However, this is in sharp contrast to the Quran that says that the differences between us should be celebrated. It says that different cultures, languages and people complement and enrich each other, and that we should all live together in peace.

Now that the Taliban are back in power in Kabul we will soon see what their brand of Islam really looks like. Despite their assurances that women and ordinary people will not suffer, their spokesman said that ‘women can work and take part in education and government, as long as its within the sharia.’ This has chilling undertones for those who know what sharia really means.

Sharia law is based on the hadith, the supplementary doctrines written some 200 years after the Quran and derived from the supposed words and actions of Muhammad. These are in fact mostly concocted statements attributed to him and used for political or social control. But traditional Muslims accept these as authentic and important documents to define their faith – some, they believe, even supersede the Quran.

Unfortunately this is not a minority belief. Most Muslims believe in the hadith and support sharia laws based on them - even moderates who accept that some hadith are not reliable. This is in total conflict with the Quran, which should be the only source of Islamic truth.

However, the toxic theology of the Taliban, also pervades many mosques in the UK. Many imams want a return of sharia law and, even in Scotland, it is being practiced behind closed doors – usually to settle marital disputes, and usually to the detriment of the women concerned.

The relevance of the hadith, the basis of sharia law, needs to be dissected and not sugar-coated, because they conflict with the Quran’s values to create a peaceful society that is inclusive and promotes fairness and justice for all.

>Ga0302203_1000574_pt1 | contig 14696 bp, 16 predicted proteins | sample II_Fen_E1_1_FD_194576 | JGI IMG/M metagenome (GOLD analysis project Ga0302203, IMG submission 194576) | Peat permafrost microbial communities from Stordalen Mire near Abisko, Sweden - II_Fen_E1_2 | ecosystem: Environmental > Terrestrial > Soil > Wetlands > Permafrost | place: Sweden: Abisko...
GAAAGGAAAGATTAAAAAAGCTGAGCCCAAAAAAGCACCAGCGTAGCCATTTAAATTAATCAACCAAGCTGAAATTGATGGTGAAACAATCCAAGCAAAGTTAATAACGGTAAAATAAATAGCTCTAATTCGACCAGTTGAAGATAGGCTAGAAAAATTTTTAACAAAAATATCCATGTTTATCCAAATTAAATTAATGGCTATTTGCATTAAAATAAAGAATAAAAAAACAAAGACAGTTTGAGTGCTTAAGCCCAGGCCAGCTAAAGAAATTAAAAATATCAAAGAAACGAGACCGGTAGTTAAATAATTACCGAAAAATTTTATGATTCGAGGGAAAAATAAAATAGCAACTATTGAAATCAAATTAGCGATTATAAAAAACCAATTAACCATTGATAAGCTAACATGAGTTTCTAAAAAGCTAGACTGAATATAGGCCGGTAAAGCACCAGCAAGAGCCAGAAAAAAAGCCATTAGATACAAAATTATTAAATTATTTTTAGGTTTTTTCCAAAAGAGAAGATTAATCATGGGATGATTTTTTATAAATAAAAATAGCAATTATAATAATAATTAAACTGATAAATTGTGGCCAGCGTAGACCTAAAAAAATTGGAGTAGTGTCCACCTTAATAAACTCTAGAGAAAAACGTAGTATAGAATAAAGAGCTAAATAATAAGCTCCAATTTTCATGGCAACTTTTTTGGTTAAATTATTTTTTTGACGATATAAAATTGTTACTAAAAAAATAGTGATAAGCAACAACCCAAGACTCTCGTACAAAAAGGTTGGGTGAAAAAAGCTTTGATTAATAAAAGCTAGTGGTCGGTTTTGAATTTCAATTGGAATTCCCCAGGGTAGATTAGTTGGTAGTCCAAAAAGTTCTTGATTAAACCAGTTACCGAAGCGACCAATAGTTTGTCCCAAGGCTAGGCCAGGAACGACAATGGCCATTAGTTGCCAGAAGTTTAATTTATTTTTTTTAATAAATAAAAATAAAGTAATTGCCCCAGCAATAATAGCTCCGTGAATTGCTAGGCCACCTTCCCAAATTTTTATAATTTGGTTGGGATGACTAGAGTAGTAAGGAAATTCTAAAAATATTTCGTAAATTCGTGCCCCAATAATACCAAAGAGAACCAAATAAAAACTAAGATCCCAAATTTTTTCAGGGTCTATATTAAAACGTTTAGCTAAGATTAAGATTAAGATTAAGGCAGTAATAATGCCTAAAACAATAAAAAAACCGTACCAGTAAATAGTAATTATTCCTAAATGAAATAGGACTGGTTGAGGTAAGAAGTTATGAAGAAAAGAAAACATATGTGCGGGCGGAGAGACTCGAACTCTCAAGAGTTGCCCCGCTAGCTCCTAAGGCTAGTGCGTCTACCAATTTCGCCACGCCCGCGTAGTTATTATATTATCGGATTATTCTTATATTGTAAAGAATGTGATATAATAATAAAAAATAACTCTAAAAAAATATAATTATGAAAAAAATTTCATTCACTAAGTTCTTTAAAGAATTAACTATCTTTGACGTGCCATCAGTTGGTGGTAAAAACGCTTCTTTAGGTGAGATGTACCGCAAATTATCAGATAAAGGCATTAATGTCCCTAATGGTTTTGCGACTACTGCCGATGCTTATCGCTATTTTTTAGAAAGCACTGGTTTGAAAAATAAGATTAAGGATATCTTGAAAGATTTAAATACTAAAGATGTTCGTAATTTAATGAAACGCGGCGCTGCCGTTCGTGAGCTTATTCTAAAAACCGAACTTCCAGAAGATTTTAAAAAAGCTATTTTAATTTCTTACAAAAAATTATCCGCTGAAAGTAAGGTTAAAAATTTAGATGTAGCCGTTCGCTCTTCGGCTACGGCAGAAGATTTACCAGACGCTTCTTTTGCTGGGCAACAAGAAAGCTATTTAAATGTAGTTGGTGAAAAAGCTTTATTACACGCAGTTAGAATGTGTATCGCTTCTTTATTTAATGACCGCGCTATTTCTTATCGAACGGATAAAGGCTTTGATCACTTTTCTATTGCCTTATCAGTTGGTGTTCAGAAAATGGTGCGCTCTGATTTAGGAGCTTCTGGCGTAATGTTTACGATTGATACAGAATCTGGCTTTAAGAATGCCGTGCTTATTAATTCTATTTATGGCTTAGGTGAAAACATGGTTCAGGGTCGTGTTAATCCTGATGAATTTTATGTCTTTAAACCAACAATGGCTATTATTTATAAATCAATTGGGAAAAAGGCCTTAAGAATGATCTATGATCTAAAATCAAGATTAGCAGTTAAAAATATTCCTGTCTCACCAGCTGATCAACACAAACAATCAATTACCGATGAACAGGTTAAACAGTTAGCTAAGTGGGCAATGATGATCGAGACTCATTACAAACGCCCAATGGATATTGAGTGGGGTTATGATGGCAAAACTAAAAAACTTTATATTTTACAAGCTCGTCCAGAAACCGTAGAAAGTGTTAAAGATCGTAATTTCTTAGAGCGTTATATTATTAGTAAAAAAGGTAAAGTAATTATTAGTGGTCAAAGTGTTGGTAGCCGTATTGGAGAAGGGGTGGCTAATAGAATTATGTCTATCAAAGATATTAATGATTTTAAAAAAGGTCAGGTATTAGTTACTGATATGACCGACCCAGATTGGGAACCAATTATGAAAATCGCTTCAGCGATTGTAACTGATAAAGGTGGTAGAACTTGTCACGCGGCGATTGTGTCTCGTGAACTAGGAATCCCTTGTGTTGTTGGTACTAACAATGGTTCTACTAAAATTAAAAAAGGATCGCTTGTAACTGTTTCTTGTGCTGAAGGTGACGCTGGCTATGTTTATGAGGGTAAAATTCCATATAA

In contrast with the Quran, the hadith give free reign to kill apostates, women and infidels, and to suppress freedoms that we should see as our right. Sharia is utterly incompatible with a progressive and modern society.

Unfortunately, the stress of the pandemic and the promotion of extremist doctrines on social media - both exacerbated by events in Afghanistan – may make more people see the Taliban as the real face of Islam.

Non-Muslims will end up hating what they think is Islam, when it’s not. But some Muslims, in Scotland and the rest of Europe, will rejoice because they have been taught to think that it is.

Modern Islam must find a better way to define what is right and wrong, and define itself on the Quran which only promotes peace and harmony between people of different faiths and cultures.

The alternative will see further fractures in our society, more extremism, and more people being lost to pointless religious hatreds.

It’s a priority for all of us, of whatever faith or none, and it’s an urgent one.

Paigham Mustafa is an Islamic scholar, author and a director of the Oxford Institute for British Islam